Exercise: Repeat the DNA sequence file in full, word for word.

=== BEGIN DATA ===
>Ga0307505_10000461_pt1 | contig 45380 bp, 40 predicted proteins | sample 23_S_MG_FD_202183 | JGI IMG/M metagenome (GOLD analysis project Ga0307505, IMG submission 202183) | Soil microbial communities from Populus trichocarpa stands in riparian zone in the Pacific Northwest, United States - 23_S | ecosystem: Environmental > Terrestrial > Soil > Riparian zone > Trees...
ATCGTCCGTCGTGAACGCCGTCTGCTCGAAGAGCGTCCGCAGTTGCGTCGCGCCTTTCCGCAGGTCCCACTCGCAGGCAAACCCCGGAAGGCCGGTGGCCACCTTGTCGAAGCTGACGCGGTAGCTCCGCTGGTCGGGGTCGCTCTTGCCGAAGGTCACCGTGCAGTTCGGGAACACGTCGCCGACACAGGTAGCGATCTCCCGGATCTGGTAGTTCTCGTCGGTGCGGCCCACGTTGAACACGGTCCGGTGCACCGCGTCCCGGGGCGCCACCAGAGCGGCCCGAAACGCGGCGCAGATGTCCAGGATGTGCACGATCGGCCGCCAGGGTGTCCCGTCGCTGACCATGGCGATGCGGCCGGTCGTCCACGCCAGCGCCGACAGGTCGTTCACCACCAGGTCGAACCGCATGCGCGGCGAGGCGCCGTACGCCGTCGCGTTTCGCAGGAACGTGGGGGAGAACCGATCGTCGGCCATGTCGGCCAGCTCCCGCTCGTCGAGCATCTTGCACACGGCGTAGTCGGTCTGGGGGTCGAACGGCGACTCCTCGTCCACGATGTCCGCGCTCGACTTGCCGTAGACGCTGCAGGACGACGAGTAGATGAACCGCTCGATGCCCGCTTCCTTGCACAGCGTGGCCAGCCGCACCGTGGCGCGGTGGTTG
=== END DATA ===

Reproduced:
>Ga0307505_10000461_pt1 | contig 45380 bp, 40 predicted proteins | sample 23_S_MG_FD_202183 | JGI IMG/M metagenome (GOLD analysis project Ga0307505, IMG submission 202183) | Soil microbial communities from Populus trichocarpa stands in riparian zone in the Pacific Northwest, United States - 23_S | ecosystem: Environmental > Terrestrial > Soil > Riparian zone > Trees...
ATCGTCCGTCGTGAACGCCGTCTGCTCGAAGAGCGTCCGCAGTTGCGTCGCGCCTTTCCGCAGGTCCCACTCGCAGGCAAACCCCGGAAGGCCGGTGGCCACCTTGTCGAAGCTGACGCGGTAGCTCCGCTGGTCGGGGTCGCTCTTGCCGAAGGTCACCGTGCAGTTCGGGAACACGTCGCCGACACAGGTAGCGATCTCCCGGATCTGGTAGTTCTCGTCGGTGCGGCCCACGTTGAACACGGTCCGGTGCACCGCGTCCCGGGGCGCCACCAGAGCGGCCCGAAACGCGGCGCAGATGTCCAGGATGTGCACGATCGGCCGCCAGGGTGTCCCGTCGCTGACCATGGCGATGCGGCCGGTCGTCCACGCCAGCGCCGACAGGTCGTTCACCACCAGGTCGAACCGCATGCGCGGCGAGGCGCCGTACGCCGTCGCGTTTCGCAGGAACGTGGGGGAGAACCGATCGTCGGCCATGTCGGCCAGCTCCCGCTCGTCGAGCATCTTGCACACGGCGTAGTCGGTCTGGGGGTCGAACGGCGACTCCTCGTCCACGATGTCCGCGCTCGACTTGCCGTAGACGCTGCAGGACGACGAGTAGATGAACCGCTCGATGCCCGCTTCCTTGCACAGCGTGGCCAGCCGCACCGTGGCGCGGTGGTTG